This exchange was repeated time and again with many others. All involved in the collection of blood grieved and endeavored together. Over our shoulder was the column of smoke rising from the siege at the Mall a short distance away, a constant reminder that, as we toiled in relative safety surrounded by military police, others were dying. Countless times blood donors gave me a broad smile, a thumbs up, or stopped me to say how grateful they were for my being there and for my willingness to join in as a common laborer doing menial tasks.

My final surprise takeaway occurred late Wednesday night at Nairobi’s Jomo Kenyatta International Airport as I began my trip home to Birmingham. A group of Americans passed me, one wearing an Auburn University t-shirt. They were retuning to Phenix City, Alabama. We laughed and enjoyed meeting in that place. After they moved on, a young, married Muslim woman hesitatingly approached me, softly asking permission to speak. Her words were so amazingly sweet, comforting, and hopeful. She expressed her sorrow for what extremists were doing in the name of God. She described how all in her circle of family, friends and community felt about Westgate and such actions. She begged my forgiveness and cried. We talked and wept together for a long time, both reluctant to sever the kindnesses shown.

Isn’t it amazing to consider the atrocities committed against humanity throughout history in the name of God? Sadly, Muslim extremists do not own this distinction.

I fear that the only legacy left by the Westgate murderers is to cause many to think of the blood of innocents when they hear of Islam; to think only of persecution when they hear of Islam; to think only of hate, cruel “justice,” inequality and death, death, death to all unbelievers.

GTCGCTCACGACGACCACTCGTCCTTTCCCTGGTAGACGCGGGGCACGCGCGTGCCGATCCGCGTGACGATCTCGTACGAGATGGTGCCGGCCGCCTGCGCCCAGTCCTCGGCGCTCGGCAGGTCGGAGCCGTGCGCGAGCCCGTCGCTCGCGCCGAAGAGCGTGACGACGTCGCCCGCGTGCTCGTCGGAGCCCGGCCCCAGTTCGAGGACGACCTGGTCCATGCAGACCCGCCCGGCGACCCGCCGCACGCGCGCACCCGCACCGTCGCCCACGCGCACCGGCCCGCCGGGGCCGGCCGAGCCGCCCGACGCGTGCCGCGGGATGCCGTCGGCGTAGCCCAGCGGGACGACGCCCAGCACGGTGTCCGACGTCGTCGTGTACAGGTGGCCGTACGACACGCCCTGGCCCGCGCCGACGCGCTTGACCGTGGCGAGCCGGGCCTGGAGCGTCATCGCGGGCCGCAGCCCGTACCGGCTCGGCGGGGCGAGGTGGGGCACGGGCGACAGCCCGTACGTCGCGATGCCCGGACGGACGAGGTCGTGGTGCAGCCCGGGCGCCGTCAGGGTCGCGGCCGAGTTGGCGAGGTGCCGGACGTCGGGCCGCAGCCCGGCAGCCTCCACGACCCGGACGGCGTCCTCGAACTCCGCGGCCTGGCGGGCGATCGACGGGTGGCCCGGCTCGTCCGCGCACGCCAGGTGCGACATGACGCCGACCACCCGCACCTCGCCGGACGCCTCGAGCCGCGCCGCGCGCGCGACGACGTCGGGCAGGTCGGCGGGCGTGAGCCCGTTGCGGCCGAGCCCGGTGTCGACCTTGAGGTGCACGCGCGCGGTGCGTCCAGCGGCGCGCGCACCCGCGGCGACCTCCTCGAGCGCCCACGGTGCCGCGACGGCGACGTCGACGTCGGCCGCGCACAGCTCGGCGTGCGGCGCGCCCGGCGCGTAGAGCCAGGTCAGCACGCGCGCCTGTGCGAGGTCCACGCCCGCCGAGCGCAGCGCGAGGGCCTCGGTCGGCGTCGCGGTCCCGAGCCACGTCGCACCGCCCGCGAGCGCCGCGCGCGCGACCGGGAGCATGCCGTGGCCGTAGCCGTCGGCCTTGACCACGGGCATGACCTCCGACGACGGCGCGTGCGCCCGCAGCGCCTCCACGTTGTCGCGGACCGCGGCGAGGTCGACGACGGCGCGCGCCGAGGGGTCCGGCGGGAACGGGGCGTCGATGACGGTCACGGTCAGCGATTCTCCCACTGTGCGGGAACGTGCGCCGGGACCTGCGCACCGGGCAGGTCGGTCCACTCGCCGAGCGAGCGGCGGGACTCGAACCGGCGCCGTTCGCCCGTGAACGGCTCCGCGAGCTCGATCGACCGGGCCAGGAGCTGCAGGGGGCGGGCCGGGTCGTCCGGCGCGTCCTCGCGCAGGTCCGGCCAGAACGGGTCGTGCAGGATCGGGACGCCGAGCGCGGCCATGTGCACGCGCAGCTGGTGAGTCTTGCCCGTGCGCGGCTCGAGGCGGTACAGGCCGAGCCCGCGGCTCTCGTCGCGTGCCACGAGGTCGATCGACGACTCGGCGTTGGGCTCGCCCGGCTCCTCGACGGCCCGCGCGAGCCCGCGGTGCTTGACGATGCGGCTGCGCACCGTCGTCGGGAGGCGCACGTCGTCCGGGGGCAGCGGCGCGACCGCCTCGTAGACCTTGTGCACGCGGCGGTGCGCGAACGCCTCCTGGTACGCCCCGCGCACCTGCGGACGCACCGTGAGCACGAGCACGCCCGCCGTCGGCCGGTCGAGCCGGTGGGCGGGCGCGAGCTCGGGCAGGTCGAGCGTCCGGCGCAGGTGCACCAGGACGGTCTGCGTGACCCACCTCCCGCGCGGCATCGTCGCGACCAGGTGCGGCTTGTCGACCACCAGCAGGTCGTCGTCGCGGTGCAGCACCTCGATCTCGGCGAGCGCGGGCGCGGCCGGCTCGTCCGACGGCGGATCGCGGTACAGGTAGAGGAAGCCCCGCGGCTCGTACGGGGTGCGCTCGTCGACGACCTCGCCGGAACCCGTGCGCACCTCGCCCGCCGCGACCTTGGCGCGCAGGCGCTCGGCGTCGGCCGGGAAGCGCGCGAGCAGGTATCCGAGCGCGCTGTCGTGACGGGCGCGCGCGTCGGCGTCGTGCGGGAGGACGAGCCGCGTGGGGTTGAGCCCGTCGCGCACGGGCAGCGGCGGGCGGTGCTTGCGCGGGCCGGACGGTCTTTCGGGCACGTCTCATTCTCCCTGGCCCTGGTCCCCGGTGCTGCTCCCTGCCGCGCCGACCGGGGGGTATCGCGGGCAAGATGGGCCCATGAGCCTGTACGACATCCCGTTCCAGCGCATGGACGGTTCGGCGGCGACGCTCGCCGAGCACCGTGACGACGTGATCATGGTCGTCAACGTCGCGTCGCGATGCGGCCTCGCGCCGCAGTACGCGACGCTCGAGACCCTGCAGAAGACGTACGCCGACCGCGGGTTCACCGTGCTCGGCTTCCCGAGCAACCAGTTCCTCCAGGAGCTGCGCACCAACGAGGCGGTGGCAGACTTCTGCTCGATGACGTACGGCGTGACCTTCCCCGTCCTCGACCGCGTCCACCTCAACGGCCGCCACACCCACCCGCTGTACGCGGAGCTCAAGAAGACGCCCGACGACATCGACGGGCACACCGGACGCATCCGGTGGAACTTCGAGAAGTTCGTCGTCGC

Please do not misunderstand me. Those worst of creatures on our earth – those common murderers – who massacred the innocents at Westgate Mall will surely be numbered in history among our world’s most despicable. I make no effort to know their names.

I understand that one’s terrorist is another’s brave revolutionary, but I abhor the idea that there are those who revere the Westgate terrorists (and all others of their ilk), and whose twisted minds believe killing unarmed women, men and children to be right and good in the eyes of God.

How grateful I am to take another memory away from last week’s horrors. Instead, I also carry a picture of love, caring, concern, common pain and united endeavor. My dear, long-departed Methodist minister father’s teachings about the value of every human life remain alive and well in me in spite of what I have seen or, maybe, because of what I have seen.

Help us, God, love Thee more and love one another more.


It has been four weeks since I was caught in the massacre by terrorists at Westgate Mall in Nairobi and my subsequent service with Kenya Red Cross. In some respects, the weeks have flown past. In other ways, time has crawled. I pray that lessons learned from my experiences will continue to mature and coalesce. Found below are some of my initial takeaways.

Gratitude and prayer are the radical starting points.

I am thankful for the amazing opportunity to serve in Africa and endeavor for Jesus Christ. I am thankful for the prayers and support given me by so many in Kenya, around our world and at home. I am thankful for these rare experiences that have changed my life and challenged me to respond.